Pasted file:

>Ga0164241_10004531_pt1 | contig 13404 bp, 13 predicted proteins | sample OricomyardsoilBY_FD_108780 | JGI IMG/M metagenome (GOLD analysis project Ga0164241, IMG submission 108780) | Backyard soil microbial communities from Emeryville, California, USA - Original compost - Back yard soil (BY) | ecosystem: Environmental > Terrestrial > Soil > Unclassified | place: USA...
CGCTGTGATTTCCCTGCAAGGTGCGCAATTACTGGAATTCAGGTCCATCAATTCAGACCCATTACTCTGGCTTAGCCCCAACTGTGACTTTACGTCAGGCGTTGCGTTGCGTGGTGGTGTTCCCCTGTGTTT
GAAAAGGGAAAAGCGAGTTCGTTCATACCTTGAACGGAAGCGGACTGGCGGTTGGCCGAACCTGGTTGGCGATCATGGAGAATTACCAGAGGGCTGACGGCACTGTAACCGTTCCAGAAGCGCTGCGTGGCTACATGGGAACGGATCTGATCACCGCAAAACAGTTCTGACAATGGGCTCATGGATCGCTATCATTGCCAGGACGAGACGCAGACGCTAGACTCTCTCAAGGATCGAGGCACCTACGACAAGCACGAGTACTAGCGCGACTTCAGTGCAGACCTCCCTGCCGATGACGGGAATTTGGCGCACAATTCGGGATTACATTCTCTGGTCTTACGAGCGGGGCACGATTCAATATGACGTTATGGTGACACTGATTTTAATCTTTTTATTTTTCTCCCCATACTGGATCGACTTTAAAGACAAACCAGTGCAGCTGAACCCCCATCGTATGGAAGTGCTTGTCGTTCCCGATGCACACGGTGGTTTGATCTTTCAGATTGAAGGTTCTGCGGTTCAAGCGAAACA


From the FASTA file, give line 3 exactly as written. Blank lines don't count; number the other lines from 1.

GAAAAGGGAAAAGCGAGTTCGTTCATACCTTGAACGGAAGCGGACTGGCGGTTGGCCGAACCTGGTTGGCGATCATGGAGAATTACCAGAGGGCTGACGGCACTGTAACCGTTCCAGAAGCGCTGCGTGGCTACATGGGAACGGATCTGATCACCGCAAAACAGTTCTGACAATGGGCTCATGGATCGCTATCATTGCCAGGACGAGACGCAGACGCTAGACTCTCTCAAGGATCGAGGCACCTACGACAAGCACGAGTACTAGCGCGACTTCAGTGCAGACCTCCCTGCCGATGACGGGAATTTGGCGCACAATTCGGGATTACATTCTCTGGTCTTACGAGCGGGGCACGATTCAATATGACGTTATGGTGACACTGATTTTAATCTTTTTATTTTTCTCCCCATACTGGATCGACTTTAAAGACAAACCAGTGCAGCTGAACCCCCATCGTATGGAAGTGCTTGTCGTTCCCGATGCACACGGTGGTTTGATCTTTCAGATTGAAGGTTCTGCGGTTCAAGCGAAACA